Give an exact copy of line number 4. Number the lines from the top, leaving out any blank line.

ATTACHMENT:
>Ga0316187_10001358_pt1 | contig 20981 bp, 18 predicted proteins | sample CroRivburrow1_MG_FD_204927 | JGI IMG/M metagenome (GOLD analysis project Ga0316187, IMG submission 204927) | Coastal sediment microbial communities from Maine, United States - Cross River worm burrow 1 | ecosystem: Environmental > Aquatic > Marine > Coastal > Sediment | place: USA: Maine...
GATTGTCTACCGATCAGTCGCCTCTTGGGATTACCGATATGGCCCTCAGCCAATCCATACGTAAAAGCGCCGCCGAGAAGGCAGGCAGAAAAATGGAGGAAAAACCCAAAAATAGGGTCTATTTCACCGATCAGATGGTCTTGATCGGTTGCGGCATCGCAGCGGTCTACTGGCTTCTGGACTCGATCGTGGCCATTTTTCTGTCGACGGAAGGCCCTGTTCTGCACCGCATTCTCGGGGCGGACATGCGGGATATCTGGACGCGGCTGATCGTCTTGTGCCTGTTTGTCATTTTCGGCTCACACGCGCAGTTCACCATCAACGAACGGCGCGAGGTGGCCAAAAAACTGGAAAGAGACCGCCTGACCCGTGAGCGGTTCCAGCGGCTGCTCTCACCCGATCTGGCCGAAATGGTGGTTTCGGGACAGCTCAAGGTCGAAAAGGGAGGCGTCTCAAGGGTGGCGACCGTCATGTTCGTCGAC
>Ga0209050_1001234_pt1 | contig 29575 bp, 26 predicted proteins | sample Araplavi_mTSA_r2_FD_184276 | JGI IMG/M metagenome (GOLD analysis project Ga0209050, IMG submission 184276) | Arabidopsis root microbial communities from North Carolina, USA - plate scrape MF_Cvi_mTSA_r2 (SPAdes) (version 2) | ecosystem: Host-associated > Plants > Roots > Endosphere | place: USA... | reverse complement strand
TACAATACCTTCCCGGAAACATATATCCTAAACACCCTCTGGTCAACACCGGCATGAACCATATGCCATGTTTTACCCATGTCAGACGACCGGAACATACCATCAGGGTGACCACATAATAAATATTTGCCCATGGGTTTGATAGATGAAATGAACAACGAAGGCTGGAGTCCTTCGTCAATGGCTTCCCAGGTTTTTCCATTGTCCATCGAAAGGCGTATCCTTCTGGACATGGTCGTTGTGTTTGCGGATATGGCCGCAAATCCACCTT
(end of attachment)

TACAATACCTTCCCGGAAACATATATCCTAAACACCCTCTGGTCAACACCGGCATGAACCATATGCCATGTTTTACCCATGTCAGACGACCGGAACATACCATCAGGGTGACCACATAATAAATATTTGCCCATGGGTTTGATAGATGAAATGAACAACGAAGGCTGGAGTCCTTCGTCAATGGCTTCCCAGGTTTTTCCATTGTCCATCGAAAGGCGTATCCTTCTGGACATGGTCGTTGTGTTTGCGGATATGGCCGCAAATCCACCTT